Life Eat & Drink Coca-Cola profits dive as Australians favour health and variety

Coca-Cola profits dive as Australians favour health and variety

Major branding changes have not saved Coca-Cola Amatil's bottom line. Photo: Supplied
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Australian-based Coke producer Coca-Cola Amatil has reported a heavy profit slump, following a string of branding changes as the awareness about sugar ramps up.

Coca-Cola Amatil suffered a half-year profit decline of 29.3 per cent with sales of fizzy drinks falling 3.8 per cent.

This followed a challenging year for the soft drink giant during which it launched Coke with Stevia in April, shortly after discontinuing production of green-labelled Coke Life.

Three months later, the new Coke No Sugar appeared on shelves coinciding with the phasing out of the similarly branded staple product Coke Zero.

Coca-Cola subsequently lost a major contract with the Domino’s pizza franchise, while supermarket giant Woolworths refused to stock Coke No Sugar on its shelves.

University of Sydney research also revealed in March that soft drink consumption was falling in Australia.

Coca-Cola made $140.1 million in net profit to June 30, down from $198.2 million compared to this time last year.

Leading marketing expert Michael Callaghan last month predicted that Woolworths’ decision not to stock Coca-Cola’s latest product would be a “huge blow” to the company’s bottom line.

“Woolworths wouldn’t do that unless they had some kind of inside information,” he said.

coca-cola coke
Coca-Cola’s introduced several brands pitched at being healthier options. Photo: Getty

“I’d infer that they’re making more money from selling shelf space to other products.”

Nutrition Plus accredited practising dietitian Melanie McGrice said that consumers have been drinking less sugar-sweetened drinks over recent years.

“In my clinic, I find that clients are now more aware about the health impact of sugar-laden soft drinks, such as Coke, so are turning to other options instead,” she said.

“There is so much variety now — we’re inundated with choice.

“Unfortunately, there’s still a lot of confusion about diet soft drinks though. My clients still believe diet drinks are a healthy choice. But it’s still very acidic, and impacts teeth and bone health.”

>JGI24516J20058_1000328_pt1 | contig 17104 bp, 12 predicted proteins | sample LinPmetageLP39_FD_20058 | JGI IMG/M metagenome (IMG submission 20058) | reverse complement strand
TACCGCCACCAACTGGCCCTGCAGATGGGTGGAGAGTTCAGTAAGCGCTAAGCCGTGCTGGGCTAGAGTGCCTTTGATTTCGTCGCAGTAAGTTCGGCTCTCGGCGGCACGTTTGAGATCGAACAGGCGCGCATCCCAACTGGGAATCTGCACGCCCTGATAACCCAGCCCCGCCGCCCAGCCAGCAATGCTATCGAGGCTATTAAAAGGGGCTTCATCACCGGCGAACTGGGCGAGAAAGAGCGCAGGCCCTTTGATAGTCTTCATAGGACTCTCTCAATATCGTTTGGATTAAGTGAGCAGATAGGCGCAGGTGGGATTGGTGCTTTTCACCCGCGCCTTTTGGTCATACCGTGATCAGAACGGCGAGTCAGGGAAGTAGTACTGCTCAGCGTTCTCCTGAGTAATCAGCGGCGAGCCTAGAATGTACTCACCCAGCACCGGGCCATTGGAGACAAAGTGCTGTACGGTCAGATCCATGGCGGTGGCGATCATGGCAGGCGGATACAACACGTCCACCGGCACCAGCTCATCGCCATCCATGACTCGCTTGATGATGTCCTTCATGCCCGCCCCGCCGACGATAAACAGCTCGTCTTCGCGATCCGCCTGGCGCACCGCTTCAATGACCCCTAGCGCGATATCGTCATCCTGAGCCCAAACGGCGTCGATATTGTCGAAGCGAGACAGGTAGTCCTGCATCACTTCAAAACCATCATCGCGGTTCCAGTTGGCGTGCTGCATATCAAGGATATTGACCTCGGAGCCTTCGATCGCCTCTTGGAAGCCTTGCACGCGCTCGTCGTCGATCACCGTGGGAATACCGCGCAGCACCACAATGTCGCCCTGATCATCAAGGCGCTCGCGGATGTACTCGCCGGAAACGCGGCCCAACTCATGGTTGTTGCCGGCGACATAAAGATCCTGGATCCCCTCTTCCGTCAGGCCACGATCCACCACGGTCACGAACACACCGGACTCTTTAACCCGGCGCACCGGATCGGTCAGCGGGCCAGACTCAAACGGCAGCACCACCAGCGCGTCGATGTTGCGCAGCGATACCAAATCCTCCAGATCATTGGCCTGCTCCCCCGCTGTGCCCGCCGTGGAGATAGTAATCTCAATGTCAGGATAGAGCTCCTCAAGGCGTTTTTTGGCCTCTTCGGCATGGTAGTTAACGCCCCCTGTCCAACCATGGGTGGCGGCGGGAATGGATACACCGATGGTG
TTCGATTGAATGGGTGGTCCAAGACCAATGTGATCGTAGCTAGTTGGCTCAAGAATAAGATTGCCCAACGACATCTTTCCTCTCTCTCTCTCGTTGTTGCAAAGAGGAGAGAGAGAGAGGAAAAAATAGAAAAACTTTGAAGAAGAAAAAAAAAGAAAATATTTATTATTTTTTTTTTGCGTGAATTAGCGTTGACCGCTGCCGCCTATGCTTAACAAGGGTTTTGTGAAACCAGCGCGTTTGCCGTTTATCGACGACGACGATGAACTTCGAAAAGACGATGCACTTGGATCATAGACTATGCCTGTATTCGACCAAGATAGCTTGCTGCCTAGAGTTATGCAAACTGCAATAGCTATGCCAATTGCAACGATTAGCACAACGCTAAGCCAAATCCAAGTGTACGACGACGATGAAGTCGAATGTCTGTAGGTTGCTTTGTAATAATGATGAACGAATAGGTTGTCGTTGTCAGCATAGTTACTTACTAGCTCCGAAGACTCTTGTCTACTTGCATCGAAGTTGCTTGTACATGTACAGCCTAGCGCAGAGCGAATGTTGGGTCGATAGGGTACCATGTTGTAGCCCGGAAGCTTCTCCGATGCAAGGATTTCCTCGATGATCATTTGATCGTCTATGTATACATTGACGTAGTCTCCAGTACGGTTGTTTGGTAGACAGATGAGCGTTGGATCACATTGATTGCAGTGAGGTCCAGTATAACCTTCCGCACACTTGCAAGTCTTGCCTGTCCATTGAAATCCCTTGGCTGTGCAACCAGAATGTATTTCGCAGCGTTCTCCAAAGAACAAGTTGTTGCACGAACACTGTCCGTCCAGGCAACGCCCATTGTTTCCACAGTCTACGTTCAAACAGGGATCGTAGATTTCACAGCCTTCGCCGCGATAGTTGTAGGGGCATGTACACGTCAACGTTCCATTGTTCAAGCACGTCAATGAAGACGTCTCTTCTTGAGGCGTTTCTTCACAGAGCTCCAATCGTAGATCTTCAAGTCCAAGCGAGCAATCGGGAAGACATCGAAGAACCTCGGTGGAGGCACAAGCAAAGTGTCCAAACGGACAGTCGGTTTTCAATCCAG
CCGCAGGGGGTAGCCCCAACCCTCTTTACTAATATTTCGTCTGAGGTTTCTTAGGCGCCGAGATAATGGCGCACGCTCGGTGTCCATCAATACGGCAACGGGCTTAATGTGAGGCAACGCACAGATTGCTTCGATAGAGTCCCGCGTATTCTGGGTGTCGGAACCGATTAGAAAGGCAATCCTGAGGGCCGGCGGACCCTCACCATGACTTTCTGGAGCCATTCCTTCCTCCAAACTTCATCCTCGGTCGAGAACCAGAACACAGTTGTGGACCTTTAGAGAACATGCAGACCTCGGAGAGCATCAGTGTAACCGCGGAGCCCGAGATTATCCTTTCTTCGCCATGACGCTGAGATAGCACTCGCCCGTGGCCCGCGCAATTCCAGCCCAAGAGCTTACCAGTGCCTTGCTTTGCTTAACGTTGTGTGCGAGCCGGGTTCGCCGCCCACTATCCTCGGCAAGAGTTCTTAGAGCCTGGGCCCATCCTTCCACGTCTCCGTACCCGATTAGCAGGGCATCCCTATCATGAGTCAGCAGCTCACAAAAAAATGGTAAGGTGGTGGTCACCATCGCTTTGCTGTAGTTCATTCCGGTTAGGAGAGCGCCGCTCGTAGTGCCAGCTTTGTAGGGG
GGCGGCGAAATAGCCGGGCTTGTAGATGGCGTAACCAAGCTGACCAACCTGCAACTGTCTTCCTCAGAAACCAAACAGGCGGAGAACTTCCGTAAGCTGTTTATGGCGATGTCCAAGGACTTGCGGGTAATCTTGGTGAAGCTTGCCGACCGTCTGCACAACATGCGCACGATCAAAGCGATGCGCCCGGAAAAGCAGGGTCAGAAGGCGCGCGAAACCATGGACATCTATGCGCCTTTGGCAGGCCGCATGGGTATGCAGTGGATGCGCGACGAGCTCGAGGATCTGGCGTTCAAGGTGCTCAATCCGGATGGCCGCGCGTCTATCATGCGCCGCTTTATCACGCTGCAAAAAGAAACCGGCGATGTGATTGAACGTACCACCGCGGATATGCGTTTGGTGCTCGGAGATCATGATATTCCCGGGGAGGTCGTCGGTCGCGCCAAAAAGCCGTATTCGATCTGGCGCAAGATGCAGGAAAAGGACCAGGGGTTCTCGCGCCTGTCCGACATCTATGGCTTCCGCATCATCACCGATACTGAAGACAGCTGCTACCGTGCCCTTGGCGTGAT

Are Aussies abandoning the iconic Coca-Cola?

Deakin University’s Mr Callaghan told The New Daily the “substantial drop in performance” could explain the unusual strategic decision to introduce new brands and eliminate Coca-Cola staple Coke Zero.

“Any business knows what sales they had at the same time last year and I suspect that after peak season for soft drink sales – around February this year – Coca-Cola would have known something was wrong,” Mr Callaghan said.

“I personally think the changes in branding have been a scramble to mitigate the foreseen losses.

“You don’t throw away well-established brands like Coke Zero unless there’s a good reason.”

He attributed this to increased awareness about sugar content in soft drinks, alongside consistently competitive prices being offered by Coke’s main rival, Pepsi.

Mr Callaghan added that it was a “huge loss” to Coca-Cola’s market share in Australia and a move against the international trend.

Coca-Cola Amatil’s earnings remained “strong” overseas in New Zealand and Fiji. The Indonesia and Papua New Guinea division actually lifted its earnings 41.4 per cent.

Coca-Cola Amatil managing director Alison Watkins avoided commenting on the overall decline in profit, focusing on improved performance since Easter.

“Since Easter we have seen pricing pressure in sparkling beverages ease compared to the prior half and volume in branded water has grown with investment in price in the last few months,” Ms Watkins said in a speech, announcing the company’s half-year results.

Despite repeated efforts in obtaining a statement from Coca-Cola Amatil for a breakdown of both high-, and low-sugar drinks sales, The New Daily did not receive a response by deadline.

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